Being in the right place at the right time can be a fiscal blessing for the right company. Catering to outplacement services at a time when there are more pink slips than at a flamingo lagoon, Right Management Consultants (NYSE: RHT) has been coasting through the economic malaise. Through the first nine months of the year, profits have more than doubled as revenue has climbed 55% higher.
Now, before you begin to get soft on me -- turning your back on a company that has stamped its meal ticket on the backs of the hungry -- let's go over what Right does, exactly. It's not just a hop on pessimism's coattails.
From career transition services to organizational consulting work, the company is more than just a sickle-swinging apprenticeship program for budding Grim Reapers. Yes, Right is the one that a lot of troubled companies call in to go over termination interviews and provide guidance in crafting appropriate severance pay packages when it's time for a layoff. But Right is also there to provide outplacement services to help the dearly departed get back on their feet and find a new job or acquire the skills to be better prepared for the future.
While tackling the sweet and sour of goodbyes has proven lucrative to Right, it also offers leadership development and talent management and organizational services for those spared. Sure, this segment provided just 17% of the company's revenues last year, but it's the flip side to the Right model that few consider. When the economy improves and companies are ready to invest in enhancing their workforce's performance, why not turn to the very people who helped soften the blow when times appeared bleak?
Right has earned its all-weather badge. It has grown its top line every single year over the past decade. Good times. Bad times. The truth is that Right has always been in the right place at the right time. But the Philadelphia-based company has grown beyond its stateside roots.
From India to Australia, Right is everywhere. Corporate flux knows no borders, and the company has been a busy acquirer overseas in a highly fragmented sector. While just a quarter of its business last year came from international operations, that's changing quickly after purchasing a proven presence in Europe, Canada, and Japan. The downside to its buying spree has been a tripling of its long-term debt over the past year to $124 million.
However, the end result is that it has completed nearly three dozen smooth acquisitions over the past five years and now stands as a global powerhouse with more than 300 locations worldwide.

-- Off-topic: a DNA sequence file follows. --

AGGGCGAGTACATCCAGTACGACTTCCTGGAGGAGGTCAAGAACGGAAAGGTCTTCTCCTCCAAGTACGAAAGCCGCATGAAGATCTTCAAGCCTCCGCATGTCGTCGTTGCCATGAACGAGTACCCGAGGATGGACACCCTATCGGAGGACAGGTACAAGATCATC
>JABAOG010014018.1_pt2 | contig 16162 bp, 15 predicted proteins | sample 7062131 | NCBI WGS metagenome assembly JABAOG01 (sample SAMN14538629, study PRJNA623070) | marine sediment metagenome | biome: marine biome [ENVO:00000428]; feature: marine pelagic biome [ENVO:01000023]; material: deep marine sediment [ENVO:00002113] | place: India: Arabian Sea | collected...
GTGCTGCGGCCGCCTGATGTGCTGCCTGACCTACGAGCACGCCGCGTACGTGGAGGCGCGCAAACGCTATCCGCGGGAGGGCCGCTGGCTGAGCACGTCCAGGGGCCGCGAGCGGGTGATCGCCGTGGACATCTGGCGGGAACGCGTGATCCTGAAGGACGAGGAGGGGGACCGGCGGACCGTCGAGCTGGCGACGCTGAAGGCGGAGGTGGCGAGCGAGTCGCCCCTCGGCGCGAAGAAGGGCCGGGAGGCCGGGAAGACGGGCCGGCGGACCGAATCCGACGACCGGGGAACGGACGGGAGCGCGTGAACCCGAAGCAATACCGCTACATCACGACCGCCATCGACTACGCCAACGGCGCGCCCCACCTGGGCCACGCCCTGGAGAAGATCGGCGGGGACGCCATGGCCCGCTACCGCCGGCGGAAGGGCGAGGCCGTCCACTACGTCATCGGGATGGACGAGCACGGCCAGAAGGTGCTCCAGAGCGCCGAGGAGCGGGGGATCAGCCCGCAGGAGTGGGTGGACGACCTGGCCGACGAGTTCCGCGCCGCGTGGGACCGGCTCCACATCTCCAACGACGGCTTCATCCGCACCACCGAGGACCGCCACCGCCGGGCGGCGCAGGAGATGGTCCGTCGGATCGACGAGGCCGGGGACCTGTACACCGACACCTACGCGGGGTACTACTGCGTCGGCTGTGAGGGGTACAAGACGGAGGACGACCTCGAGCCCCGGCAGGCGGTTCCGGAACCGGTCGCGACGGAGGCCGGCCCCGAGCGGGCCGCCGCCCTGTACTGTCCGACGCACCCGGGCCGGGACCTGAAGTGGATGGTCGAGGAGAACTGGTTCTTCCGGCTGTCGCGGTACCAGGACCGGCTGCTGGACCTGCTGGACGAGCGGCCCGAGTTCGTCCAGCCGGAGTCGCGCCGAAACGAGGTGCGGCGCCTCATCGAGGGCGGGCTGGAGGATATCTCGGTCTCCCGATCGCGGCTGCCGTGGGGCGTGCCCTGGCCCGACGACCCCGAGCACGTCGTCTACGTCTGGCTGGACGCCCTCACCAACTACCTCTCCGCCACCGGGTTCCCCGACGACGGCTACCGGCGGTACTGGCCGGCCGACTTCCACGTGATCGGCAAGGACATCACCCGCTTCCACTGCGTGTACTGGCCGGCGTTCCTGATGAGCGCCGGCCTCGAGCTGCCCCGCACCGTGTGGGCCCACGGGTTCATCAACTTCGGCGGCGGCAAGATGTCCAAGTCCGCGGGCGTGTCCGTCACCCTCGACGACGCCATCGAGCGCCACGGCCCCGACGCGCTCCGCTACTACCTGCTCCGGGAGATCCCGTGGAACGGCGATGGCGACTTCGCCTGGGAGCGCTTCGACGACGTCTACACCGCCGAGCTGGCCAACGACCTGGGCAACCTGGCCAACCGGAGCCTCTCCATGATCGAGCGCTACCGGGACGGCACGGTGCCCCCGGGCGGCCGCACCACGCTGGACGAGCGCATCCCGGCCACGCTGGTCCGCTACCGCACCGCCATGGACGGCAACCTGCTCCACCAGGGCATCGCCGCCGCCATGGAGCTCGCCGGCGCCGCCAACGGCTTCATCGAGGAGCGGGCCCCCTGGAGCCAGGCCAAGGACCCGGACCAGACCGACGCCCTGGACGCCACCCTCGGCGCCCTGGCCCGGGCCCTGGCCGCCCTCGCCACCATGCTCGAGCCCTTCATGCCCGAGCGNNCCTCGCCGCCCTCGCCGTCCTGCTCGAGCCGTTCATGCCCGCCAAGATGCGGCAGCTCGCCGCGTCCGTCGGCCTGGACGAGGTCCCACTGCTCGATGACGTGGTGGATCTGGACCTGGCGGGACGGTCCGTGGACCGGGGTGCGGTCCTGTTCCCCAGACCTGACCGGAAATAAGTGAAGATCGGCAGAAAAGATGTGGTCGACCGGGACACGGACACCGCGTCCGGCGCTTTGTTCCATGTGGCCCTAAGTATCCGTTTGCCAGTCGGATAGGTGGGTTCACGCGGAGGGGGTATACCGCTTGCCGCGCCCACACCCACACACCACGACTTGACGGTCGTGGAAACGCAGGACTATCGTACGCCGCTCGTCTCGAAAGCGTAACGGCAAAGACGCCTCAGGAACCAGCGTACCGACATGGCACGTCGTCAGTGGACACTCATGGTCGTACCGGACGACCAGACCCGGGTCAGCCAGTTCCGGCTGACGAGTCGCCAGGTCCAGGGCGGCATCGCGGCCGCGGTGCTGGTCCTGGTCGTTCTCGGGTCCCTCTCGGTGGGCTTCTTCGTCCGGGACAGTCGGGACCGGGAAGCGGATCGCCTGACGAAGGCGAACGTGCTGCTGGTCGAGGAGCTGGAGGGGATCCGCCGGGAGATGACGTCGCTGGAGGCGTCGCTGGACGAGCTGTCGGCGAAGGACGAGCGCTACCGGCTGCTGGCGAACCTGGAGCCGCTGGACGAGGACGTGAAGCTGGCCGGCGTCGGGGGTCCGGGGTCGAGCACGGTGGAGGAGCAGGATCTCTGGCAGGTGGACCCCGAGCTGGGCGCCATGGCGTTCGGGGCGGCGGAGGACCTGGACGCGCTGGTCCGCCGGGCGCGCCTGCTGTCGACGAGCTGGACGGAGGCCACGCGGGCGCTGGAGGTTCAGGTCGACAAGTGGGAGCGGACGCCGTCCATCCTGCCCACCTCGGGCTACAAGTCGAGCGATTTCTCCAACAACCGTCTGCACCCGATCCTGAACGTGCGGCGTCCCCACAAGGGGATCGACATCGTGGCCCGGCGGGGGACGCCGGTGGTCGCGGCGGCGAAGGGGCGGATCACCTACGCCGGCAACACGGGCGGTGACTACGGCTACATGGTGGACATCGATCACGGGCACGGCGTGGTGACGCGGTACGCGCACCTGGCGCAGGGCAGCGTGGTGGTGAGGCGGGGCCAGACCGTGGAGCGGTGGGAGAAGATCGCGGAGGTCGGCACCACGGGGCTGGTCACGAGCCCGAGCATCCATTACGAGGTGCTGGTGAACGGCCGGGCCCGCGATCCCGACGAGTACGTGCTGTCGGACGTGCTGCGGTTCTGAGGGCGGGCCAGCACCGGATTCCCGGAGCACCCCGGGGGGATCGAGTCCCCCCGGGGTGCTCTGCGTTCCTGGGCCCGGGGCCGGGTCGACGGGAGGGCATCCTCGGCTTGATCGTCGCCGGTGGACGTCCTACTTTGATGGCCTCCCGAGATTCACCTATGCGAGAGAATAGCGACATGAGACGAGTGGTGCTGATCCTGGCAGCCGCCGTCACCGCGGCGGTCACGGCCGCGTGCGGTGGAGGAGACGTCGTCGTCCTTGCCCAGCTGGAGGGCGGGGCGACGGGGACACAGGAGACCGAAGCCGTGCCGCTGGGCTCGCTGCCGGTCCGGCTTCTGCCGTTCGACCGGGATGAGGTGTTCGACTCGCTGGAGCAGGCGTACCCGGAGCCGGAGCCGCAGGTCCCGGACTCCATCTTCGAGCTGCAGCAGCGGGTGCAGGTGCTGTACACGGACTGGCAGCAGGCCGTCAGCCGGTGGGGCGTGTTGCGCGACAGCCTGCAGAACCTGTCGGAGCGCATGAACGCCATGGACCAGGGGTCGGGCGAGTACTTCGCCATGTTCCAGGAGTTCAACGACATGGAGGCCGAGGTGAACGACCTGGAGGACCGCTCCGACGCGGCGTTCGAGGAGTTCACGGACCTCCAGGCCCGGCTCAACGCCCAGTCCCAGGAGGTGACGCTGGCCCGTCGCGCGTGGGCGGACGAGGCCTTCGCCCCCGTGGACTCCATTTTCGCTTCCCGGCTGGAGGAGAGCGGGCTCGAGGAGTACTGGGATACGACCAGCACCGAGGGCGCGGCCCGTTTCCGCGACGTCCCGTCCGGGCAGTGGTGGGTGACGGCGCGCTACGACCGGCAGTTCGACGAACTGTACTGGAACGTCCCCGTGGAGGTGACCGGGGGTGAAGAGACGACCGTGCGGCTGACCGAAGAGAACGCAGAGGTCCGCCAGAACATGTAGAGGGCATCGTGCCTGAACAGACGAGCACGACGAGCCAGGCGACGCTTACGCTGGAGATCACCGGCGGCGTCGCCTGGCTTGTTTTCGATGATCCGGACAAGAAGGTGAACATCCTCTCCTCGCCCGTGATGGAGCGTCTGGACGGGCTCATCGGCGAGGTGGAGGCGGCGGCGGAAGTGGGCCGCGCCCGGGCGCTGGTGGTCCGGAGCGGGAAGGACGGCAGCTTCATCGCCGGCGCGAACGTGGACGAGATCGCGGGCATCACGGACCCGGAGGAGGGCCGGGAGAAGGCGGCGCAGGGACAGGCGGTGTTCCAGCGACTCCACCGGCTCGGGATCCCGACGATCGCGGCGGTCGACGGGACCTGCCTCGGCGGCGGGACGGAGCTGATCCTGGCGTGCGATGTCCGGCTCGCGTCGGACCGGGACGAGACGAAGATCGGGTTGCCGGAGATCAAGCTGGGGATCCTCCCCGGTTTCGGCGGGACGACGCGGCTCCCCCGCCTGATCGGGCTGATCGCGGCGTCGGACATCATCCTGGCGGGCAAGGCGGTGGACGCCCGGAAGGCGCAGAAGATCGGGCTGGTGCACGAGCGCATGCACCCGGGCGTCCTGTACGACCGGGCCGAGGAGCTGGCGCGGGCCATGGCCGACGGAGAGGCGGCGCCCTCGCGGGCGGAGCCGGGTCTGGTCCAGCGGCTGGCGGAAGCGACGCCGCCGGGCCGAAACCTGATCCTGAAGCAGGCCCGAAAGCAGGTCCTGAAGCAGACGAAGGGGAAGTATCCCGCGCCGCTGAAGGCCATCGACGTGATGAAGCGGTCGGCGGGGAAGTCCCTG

While some companies have caved in to erratic swings, including other stocks that were supposed to be weatherproof, Right has posted a profit for 19 consecutive quarters. Yes, when you look back at companies such as job placement juggernaut TMP Worldwide (Nasdaq:TMPW) that were supposed to be feasting through this volatile working environment only to find their revenues have dipped by 23% and their earnings upended this year, you begin to appreciate Right's consistency a whole lot better.
Right has earned its moniker and namesake website. It has beaten quarterly profit estimates consistently over the past year. Investors have taken to the stock somewhat, naturally. It has gone through three 3-for-2 stock splits since last year. But, despite all this, the price is right, too.
Back in October, the company guided analysts higher. Again. Right is looking to earn between $1.53 and $1.57 a share this year on at least $460 million in revenue. So why is this company trading for less than 10 times this year's earnings?
Yes, the Reaper gets little respect in the tunnel of equity love. Right's performance has been solid enough to rank it fifth in this year's list of Forbes magazine's "Top 200 Small Companies," but it's being valued at less than the company's trailing revenues. While consulting companies often produce meaty gross margins only to watch all but the thinnest slice make it to the bottom line, Right's 2002 guidance translates into healthy net margins of just over 8%.
The company hasn't provided a profit outlook for next year, but analysts think it will earn $1.67 a share. Keep in mind that this is the same bunch of Wall Street visionaries who have underestimated Right's earnings performance by $0.11 a share over the past four quarters. Either way, if even the time-tested sandbaggers think that the company will continue its growing ways, the prognosis looks pretty bright for Right.
The market's harsh performance until just recently has shed some light on the fact that there really are few true all-weather stocks out there. Right is there, beaming. Yes, you can have your poncho and your suntan lotion, too.